the greenhouse gas reductions they agreed upon under the 1997 Kyoto Protocol.
That the world leaders stormed out of the all-important meeting without reaching any kind
of agreement was a tragic turn of events. That George W. Bush was the winner of the controversial battle for the US presidential
seat led to an immediate slacking off on our nation's push for a reduction of greenhouse gas emissions. Mr. Bush, a known
advocate for big oil companies, says he does not believe there is enough evidence that global warming exists. His administration
has all but abandoned the commitments made at Kyoto.
Even if the nations had signed an agreement, the result would
probably have been too little and too late to stop the impact of our blatant air pollution on the dying planet. But it would
have signaled a willingness by world leaders to cooperate in a fight against a growing threat of plant, animal and human extinction.
Under the agreement reached by world leaders
during the Kyoto meetings, governments aimed to reduce greenhouse gas emissions by more than five percent from 1990 levels
by 2012. There were 180 nations present to sign the agreement, but since then, only 30 have ratified. To date, little has
been done, even in the United States, to actually reduce emissions of the deadly gasses like carbon dioxide. Government efforts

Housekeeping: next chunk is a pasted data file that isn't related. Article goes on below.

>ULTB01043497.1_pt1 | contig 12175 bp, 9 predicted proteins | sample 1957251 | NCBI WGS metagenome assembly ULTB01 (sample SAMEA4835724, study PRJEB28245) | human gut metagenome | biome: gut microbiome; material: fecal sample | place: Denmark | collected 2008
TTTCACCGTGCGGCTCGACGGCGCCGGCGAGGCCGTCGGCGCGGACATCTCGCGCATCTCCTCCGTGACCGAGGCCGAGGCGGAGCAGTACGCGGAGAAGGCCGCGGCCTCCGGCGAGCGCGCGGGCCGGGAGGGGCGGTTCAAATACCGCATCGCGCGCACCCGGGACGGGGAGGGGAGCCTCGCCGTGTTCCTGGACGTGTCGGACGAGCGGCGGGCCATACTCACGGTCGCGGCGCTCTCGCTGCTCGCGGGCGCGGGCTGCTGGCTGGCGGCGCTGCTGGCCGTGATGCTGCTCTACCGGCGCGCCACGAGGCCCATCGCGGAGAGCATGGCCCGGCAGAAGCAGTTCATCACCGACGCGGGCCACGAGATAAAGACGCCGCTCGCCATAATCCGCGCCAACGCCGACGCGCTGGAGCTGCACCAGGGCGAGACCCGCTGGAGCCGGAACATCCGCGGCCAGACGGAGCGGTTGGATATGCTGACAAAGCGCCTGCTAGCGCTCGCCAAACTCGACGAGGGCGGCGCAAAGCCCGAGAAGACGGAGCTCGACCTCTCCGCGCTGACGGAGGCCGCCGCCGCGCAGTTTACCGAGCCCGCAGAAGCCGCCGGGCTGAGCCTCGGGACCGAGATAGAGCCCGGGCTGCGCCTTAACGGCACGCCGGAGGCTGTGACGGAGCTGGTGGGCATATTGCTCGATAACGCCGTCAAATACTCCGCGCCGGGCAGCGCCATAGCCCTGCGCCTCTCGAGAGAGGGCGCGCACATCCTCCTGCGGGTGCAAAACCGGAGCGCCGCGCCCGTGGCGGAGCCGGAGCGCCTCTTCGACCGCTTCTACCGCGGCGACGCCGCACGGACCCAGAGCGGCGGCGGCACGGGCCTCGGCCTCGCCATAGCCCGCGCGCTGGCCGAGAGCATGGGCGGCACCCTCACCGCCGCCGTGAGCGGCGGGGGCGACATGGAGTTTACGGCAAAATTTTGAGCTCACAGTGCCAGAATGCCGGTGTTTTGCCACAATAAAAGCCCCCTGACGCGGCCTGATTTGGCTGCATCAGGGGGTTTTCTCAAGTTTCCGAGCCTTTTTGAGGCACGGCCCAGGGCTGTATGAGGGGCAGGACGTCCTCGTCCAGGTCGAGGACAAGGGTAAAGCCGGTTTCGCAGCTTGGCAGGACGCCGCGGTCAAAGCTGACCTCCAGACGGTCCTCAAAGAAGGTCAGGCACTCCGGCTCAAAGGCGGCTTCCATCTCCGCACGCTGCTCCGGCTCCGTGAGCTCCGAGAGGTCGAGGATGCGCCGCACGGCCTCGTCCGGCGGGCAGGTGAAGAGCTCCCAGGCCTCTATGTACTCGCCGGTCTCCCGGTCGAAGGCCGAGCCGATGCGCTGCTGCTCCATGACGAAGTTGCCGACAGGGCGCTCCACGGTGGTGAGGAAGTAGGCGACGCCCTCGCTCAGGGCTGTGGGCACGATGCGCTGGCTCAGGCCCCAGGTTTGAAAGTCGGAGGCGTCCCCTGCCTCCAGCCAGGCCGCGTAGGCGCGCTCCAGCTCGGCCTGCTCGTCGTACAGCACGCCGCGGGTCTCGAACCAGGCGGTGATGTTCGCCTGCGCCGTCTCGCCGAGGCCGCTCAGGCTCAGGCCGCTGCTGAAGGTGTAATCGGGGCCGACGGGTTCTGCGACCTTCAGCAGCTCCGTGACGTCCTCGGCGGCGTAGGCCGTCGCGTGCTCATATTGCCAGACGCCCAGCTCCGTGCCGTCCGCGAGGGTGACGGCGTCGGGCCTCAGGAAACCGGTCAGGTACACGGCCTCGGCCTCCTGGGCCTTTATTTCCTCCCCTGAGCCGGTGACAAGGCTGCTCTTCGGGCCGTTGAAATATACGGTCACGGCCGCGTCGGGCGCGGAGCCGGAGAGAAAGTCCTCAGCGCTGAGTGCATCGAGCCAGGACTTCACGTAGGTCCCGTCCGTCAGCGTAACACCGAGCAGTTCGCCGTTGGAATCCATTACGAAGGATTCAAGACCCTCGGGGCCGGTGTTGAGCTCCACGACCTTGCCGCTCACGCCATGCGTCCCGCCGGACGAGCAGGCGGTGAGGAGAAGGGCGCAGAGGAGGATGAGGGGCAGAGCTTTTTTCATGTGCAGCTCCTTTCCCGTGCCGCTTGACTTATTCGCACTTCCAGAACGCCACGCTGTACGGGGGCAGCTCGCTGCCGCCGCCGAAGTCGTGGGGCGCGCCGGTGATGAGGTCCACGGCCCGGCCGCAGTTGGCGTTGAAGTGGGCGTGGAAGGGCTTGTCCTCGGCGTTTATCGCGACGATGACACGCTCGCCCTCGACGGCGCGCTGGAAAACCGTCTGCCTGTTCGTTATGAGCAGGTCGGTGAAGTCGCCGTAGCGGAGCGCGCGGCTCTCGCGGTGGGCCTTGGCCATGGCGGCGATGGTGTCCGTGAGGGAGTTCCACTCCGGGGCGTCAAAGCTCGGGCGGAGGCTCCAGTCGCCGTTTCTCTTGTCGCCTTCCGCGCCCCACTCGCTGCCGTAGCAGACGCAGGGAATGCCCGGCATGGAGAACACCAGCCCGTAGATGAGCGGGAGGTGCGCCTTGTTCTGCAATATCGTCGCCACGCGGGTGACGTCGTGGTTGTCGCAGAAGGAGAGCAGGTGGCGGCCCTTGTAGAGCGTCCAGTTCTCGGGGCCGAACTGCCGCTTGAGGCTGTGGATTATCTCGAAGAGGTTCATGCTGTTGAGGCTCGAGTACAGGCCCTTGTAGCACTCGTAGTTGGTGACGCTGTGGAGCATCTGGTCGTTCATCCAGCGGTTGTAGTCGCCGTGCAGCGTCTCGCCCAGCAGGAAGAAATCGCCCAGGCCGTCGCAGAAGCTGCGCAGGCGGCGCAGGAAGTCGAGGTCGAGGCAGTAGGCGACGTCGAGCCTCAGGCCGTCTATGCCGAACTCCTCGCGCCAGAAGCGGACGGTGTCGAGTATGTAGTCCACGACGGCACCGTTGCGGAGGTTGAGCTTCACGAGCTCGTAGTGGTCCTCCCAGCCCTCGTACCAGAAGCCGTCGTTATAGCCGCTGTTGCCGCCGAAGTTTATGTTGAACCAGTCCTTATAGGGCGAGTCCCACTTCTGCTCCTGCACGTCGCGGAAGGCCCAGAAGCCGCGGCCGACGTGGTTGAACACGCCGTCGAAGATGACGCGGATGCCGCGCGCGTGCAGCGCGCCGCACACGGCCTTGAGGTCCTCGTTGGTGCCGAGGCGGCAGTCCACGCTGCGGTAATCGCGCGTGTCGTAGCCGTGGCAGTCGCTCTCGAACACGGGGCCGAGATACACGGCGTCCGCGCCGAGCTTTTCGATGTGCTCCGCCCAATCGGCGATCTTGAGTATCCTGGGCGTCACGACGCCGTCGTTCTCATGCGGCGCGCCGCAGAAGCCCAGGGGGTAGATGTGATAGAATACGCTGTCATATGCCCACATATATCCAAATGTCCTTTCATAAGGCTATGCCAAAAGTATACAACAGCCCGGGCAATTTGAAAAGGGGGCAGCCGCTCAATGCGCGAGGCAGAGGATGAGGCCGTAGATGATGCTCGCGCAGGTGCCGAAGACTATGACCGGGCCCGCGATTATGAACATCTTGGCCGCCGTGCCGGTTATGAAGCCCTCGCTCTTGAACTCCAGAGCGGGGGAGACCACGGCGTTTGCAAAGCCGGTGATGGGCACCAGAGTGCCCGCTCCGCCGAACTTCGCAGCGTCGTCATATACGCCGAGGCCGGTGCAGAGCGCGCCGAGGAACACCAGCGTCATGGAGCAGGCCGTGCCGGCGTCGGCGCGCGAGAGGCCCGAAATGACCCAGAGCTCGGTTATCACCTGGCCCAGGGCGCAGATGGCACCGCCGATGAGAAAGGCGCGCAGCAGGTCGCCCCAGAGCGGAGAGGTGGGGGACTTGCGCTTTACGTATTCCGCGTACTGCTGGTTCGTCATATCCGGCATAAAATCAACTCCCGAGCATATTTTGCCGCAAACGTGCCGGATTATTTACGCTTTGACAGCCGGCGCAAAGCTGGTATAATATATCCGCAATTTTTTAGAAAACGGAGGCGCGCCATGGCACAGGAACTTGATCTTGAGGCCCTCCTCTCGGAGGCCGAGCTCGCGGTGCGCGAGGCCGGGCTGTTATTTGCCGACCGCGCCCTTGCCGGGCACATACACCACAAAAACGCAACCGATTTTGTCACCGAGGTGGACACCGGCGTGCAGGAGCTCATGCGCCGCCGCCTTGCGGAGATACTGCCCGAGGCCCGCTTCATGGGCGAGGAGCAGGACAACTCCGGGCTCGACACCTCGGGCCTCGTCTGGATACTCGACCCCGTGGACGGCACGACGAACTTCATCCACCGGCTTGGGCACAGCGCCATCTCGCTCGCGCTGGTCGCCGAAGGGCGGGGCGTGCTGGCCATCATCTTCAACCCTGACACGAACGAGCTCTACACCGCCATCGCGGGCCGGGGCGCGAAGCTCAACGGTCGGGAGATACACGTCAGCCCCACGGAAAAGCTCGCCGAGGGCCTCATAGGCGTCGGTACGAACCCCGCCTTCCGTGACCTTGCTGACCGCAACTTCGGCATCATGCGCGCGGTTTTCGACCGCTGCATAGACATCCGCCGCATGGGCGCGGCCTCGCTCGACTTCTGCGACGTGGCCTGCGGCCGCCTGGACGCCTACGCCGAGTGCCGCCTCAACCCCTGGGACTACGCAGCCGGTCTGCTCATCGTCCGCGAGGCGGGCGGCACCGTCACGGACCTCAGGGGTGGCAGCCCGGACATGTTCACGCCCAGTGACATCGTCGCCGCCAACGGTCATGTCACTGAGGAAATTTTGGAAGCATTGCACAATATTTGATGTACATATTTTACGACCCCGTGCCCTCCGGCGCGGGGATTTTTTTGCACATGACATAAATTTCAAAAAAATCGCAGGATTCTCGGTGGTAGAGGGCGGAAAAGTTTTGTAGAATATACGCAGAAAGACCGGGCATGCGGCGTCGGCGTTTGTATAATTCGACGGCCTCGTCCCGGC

to filter emissions from coal burning electric generating plants, and efforts to force auto-makers to build cars with engines
that use alternative fuels, have been blocked by litigation that threatens to continue in the courts for years. Now, with
Bush in the White House and a world-wide energy crisis in the making, the threat of more electric companies belching more
coal soot into the already saturated atmosphere is growing. In the meantime, the level of toxic greenhouse gasses continues
to rise all over the world.
It doesn't take a rocket scientist to calculate that even a five percent reduction in gas
emissions in the next 12 years will do little to control the extreme weather changes, the melting ice packs, extensive flooding
and severe droughts occurring throughout the world. Some scientists are now saying emissions must be reduced by at least 60
percent to have any effect. Getting that done would mean drastic actions, including a general shut-down of the world's power
generating plants, factories, cars and aircraft until alternative energy sources are developed. Home heating fuels might be
all we could have left for the world's exploding population of over 6 billion people.
It appears that most people in
the United States are still oblivious to the danger that lurks just around the corner. That so many would endorse Mr. Bush
for their president was an indication where their heart is. They are not concerned about the environment, they believe the
lies fed to them on their daily television opera, and expect business to continue as usual. What they don't realize is that
dramatic and deadly change is looming.
We are all on the Titanic. The ship has already struck the iceberg and is in the midst of
sinking. Most of the passengers want to pretend it didn't happen. They are still dancing and shutting their ears to warnings
by the ship's crew that the end is near.